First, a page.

The most difficult peace negotiations in recent decades—in Ireland, the Middle East, the former Yugoslavia, and Sri Lanka—were plagued by a common enemy: violent disruptions by spoilers opposed to the peace process. In each of these cases, extremists stalled negotiations by creating security crises that divided public opinion and drove negotiators apart.
What can be done to insulate ongoing peace negotiations from the terror attacks and other security crises they trigger?
In his book Negotiating Under Fire: Preserving Peace Talks in the Face of Terror Attacks (Rowman & Littlefield, 2008), counterterrorism expert Matthew Levitt analyzes three violent interruptions of the Oslo negotiations for Middle East peace and offers a number of strategies that the leaders of future peace talks could employ to ward off the ill effects of security crises.
Alternative Dispute Resolution and Crisis Communication: 3 Crisis Negotiations Tips for Mediators
Here are three of his suggestions, which may apply in the context of business negotiations and disputes:
Crisis Negotiation Tip #1. Engage in pre-negotiation.
Spoilers often use the element of surprise to disrupt talks. Although the details of outside attacks are difficult to anticipate, negotiators can lessen their impact by meeting before substantive talks begin to discuss the types of crises that could occur and to prepare possible responses.
These nonbinding decisions would have the benefit of prompting parties to address future crises with a united front.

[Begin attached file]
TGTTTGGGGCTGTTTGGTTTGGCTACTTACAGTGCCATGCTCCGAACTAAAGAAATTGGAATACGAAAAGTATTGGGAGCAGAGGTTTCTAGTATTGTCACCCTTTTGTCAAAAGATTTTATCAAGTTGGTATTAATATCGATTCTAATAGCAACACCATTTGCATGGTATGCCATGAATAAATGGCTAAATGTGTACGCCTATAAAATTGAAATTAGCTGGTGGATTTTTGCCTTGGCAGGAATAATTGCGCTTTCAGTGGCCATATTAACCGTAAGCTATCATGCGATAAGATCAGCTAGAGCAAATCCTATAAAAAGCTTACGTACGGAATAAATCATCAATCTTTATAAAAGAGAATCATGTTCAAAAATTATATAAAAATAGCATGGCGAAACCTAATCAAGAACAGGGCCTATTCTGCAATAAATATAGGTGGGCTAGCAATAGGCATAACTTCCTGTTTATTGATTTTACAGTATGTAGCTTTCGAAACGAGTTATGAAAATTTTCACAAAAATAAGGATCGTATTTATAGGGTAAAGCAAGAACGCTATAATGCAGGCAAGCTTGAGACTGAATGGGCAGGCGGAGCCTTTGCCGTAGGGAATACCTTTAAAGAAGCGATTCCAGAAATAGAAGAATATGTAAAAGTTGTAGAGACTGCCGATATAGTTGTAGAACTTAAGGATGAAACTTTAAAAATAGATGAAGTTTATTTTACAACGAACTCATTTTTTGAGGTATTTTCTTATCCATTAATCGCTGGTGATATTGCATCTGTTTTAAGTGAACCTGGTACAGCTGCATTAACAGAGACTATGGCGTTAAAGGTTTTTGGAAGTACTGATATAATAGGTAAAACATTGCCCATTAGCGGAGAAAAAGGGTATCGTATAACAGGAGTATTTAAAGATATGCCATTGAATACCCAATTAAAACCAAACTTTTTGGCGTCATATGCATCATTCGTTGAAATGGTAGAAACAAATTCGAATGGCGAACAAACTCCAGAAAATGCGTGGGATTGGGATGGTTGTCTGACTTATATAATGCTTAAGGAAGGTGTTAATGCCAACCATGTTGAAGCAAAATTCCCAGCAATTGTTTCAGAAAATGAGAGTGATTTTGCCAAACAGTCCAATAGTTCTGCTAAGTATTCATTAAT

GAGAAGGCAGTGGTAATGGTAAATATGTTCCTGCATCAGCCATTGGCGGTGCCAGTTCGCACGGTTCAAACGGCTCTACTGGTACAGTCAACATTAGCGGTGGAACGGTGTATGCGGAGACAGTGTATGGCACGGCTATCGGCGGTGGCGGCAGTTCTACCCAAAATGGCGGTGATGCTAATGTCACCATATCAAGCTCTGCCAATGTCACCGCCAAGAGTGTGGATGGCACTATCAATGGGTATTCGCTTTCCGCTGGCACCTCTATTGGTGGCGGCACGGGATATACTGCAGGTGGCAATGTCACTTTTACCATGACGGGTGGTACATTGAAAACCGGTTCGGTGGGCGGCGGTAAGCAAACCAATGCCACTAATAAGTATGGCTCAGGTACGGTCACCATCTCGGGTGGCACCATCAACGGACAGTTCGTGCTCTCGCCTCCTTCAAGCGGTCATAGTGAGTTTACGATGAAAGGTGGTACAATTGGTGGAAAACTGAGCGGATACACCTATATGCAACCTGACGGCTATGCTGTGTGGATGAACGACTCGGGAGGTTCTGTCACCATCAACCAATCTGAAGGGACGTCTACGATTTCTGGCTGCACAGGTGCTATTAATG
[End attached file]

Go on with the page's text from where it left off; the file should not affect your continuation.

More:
Crisis Negotiation Tip #2. Keep the process moving.
Too often, parties react to disruptions by temporarily calling off talks. Unfortunately, when negotiations stall, parties tend to become pessimistic about their ability to reach their goals (see also, How to Deal with a Difficult Mediator and How Mediation Works).
To foster a positive negotiating environment, parties should agree in advance to continue talks even in the midst of crisis.
Crisis Negotiation Tip #3. Vest leaders in the negotiation.
When trust between negotiators is low and outside threats are likely, solutions imposed by third parties who are seeking to help are likely to fail, argues Levitt. By contrast, leaders who are closely identified with the negotiation process will be motivated to make it succeed.
According to Levitt, leaders must work together to find answers and promote the outcomes of talks to their constituents.
Business negotiators can benefit from preparing to meet obstruction from outside parties. In 2007, for example, investment firms Texas Pacific Group and Kohlberg, Kravis, and Roberts publicly declared that they would not follow through with their intended purchase of TXU Energy, the largest Texas electricity utility, without the approval of the Environmental Defense Fund (EDF), which had sued TXU to block the construction of 11 new coal plants in Texas.
After the buyers promised to build only three plants and adopted a slate of environmental initiatives, the EDF withdrew its lawsuits, and the sale proceeded without disruption.
Related Mediation Article: Top Ten Best Negotiations of 2014 – Here are the top negotiations of 2014, drawing on negotiation research and bargaining case studies this list presents the most notable negotiation tactics and bargaining techniques for the year.
Adapted from “Negotiating in the Shadow of Crisis,” first published in the February 2009 issue of Negotiation.
Originally published in 2015.